Before the first appointment, the patient should be given technical instructions (how to install the required software or mobile application, and how to test the system) and tips on how to prepare for the appointment, so that the doctor does not need to provide technical support and the consultation goes smoothly. The patient also needs to prepare or upload any documents required (laboratory test results, medical records, the patient’s own notes, and measurements, etc.) and to describe their symptoms and observations. Some systems can provide a preliminary health assessment using symptom checkers. The patient can fill in the questionnaire without haste before the appointment, so the doctor gets answers to standard questions and can instead focus on in-depth medical history. Assuming that the patient may want to send medical images, you need to consider the option of transferring large files through your system.

Telehealth allows health care providers to increase continuity of care

The actual appointment starts with a verification of the patient’s personal data. The doctor checks the connection quality and informs the patient about medical confidentiality and privacy, the nature of the visit, and its limitations. Checking the available medical records and recommendations from the previous appointments makes it easier to maintain contact with the patient. The overriding rule is to treat a telehealth appointment as seriously as a traditional one. It is not an alternative or temporary solution; it is part and parcel of practising the medical profession.

When the doctor has communicated the final recommendations and diagnosis, it is essential to ask the patient to repeat them or confirm that they have been understood. The doctor has to be ready for unusual situations, such as an annoyed patient (for example, by technical problems), a patient that requires urgent assistance. Telemedical services and online communication are a completely different form of interaction between the patient and the doctor. They depend on close cooperation, trust, and the patient’s belief that they will receive suitable advice, based on the doctor’s best medical knowledge and full attention.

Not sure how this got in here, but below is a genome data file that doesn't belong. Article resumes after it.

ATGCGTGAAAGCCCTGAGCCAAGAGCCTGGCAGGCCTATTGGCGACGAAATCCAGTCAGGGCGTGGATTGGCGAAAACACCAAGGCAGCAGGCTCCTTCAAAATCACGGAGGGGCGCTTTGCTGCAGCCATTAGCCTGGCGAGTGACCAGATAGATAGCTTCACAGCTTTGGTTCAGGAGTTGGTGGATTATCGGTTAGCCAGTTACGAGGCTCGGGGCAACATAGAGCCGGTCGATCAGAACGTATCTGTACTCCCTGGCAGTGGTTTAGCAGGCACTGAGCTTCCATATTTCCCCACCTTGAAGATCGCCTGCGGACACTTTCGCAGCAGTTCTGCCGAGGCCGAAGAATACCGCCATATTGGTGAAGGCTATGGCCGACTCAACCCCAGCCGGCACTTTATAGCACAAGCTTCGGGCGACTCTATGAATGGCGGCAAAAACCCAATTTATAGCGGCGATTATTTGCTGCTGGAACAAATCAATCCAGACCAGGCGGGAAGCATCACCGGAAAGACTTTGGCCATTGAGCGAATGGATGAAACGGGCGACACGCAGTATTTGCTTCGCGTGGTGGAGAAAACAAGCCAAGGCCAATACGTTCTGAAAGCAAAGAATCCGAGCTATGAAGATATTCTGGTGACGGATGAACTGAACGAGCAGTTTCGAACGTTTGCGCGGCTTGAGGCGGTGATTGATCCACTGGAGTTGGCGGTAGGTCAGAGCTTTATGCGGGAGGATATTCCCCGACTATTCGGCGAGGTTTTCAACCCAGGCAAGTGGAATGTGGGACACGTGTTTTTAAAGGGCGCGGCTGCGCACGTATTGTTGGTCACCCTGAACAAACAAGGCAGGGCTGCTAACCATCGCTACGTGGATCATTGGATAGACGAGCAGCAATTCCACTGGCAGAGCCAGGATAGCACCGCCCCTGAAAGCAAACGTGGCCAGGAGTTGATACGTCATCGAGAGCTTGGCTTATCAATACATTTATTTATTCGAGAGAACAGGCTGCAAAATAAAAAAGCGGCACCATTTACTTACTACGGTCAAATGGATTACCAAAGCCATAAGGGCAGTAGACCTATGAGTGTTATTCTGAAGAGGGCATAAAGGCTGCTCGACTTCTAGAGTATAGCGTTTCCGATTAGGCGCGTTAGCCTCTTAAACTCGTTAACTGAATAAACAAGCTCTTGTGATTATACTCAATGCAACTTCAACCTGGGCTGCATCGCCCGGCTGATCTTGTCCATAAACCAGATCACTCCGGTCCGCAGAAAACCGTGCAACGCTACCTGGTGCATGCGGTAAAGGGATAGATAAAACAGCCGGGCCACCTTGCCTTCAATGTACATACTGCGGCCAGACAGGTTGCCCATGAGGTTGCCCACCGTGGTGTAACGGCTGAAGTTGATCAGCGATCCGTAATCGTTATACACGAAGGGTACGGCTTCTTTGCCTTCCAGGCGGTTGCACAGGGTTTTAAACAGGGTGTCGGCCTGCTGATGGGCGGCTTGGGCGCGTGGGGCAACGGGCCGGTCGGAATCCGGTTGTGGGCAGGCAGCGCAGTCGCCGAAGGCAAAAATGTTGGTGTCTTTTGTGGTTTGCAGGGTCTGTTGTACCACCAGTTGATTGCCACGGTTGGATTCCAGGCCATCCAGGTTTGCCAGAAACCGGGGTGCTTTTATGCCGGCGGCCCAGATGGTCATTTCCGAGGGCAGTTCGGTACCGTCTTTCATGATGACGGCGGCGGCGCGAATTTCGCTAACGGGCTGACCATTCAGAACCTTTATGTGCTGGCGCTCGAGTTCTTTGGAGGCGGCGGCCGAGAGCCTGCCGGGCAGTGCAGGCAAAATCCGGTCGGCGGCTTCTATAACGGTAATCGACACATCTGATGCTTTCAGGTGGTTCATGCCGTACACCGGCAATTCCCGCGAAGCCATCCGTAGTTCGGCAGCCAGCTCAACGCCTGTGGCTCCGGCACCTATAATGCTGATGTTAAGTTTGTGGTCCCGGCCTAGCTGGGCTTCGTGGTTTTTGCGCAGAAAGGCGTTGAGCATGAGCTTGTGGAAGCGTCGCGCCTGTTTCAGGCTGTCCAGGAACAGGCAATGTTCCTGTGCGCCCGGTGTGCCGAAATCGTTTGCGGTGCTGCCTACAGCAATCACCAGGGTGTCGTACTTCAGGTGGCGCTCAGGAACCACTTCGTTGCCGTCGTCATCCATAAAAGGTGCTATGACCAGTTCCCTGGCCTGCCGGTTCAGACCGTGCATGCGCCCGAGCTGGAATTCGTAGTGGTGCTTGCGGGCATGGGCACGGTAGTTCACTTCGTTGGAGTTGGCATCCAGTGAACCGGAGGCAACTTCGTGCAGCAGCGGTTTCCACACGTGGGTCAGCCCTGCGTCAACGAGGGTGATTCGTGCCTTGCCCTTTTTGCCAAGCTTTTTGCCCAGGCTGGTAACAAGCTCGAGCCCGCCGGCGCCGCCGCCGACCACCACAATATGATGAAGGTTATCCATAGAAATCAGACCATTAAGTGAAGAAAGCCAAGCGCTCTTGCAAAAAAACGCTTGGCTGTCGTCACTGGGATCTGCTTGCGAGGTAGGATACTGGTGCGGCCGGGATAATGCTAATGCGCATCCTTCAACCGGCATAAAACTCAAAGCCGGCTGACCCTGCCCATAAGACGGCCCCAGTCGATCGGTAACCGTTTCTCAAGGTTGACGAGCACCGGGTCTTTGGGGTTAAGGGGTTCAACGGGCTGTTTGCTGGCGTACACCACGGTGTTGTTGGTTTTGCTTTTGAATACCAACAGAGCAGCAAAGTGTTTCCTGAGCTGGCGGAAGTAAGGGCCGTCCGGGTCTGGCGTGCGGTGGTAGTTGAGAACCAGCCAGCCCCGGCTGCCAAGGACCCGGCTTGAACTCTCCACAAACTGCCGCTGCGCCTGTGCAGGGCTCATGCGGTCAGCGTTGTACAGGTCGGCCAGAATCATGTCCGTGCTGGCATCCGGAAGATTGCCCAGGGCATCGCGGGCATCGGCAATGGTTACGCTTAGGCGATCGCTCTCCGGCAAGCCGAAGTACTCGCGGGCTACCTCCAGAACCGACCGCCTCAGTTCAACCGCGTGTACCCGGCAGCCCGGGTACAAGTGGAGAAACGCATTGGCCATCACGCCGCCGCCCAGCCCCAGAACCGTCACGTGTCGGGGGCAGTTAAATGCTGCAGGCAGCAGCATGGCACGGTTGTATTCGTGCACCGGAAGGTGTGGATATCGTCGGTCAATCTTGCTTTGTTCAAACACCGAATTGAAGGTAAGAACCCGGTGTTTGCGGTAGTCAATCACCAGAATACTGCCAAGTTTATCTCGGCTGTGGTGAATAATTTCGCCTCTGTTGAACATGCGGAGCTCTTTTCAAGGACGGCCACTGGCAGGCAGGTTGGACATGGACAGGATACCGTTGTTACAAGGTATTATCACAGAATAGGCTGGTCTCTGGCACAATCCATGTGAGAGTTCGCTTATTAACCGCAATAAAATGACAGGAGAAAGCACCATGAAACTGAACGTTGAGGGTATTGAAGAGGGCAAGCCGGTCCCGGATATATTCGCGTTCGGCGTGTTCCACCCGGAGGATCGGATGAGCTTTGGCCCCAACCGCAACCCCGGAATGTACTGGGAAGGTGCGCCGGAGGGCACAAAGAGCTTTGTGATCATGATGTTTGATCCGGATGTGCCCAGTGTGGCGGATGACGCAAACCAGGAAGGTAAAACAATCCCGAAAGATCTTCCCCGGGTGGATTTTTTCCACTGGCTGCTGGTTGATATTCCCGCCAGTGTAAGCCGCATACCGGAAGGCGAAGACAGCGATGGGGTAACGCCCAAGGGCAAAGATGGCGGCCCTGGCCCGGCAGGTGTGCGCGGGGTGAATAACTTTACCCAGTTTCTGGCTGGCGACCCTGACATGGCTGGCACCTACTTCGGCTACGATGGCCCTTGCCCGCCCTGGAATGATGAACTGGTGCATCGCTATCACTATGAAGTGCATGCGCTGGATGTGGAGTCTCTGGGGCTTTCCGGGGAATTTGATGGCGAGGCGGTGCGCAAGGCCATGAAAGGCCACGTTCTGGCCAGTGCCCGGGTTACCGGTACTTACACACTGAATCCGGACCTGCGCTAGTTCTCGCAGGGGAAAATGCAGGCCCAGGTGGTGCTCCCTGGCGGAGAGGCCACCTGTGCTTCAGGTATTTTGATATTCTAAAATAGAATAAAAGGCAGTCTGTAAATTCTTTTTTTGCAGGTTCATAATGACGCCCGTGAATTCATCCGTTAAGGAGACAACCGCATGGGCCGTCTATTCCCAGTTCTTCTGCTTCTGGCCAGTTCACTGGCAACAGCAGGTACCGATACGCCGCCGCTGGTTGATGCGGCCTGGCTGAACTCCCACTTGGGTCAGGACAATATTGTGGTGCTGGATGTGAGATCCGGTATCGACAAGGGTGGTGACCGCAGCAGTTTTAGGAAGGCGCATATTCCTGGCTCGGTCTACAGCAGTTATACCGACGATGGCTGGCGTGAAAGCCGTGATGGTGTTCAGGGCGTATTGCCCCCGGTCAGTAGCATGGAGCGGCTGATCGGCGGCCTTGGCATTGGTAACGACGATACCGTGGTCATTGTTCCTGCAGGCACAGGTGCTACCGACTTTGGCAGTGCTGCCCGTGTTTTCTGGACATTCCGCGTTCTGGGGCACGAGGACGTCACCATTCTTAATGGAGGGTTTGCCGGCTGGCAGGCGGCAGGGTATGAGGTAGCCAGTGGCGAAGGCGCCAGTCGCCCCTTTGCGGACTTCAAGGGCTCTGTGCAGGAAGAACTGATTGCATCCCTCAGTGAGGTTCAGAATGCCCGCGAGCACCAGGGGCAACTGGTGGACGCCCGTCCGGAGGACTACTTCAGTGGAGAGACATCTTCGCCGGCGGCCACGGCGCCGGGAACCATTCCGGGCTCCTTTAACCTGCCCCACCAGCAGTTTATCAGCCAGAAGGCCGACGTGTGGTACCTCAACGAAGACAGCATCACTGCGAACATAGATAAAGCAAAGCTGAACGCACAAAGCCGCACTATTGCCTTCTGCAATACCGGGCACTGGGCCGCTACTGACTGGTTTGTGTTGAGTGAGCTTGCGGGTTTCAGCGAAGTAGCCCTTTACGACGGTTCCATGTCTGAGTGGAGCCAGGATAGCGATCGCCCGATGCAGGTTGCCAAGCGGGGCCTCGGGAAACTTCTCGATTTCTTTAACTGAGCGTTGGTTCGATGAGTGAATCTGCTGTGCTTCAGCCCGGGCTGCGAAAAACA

The appointment ends with the issuing of necessary documents, such as an e-prescription or sick note, and updating the electronic medical records, just like after a regular visit.

Evaluating the process

Telehealth appointments have many advantages, such as increasing the accessibility of consultations and reducing some costs. There are many additional and convincing benefits. For example, teleconsultations ensure the equality of the patient and the doctor. The patients remains in their own environment – at home. The doctor can contact patients more frequently, to inform them about test results or to inquire about their health. Patients have to make more effort and prepare themselves for appointments (patient engagement and empowerment), which also has a positive impact on partner-like interactions in the treatment process. The availability of the doctor increases and patients feel that they can talk to an expert whenever they consider it necessary, without postponing the consultation, as is often the case with the traditional model. After completing the virtual visit, the system should ask the patient for feedback to help make further improvements.

Member editorial board ICT&health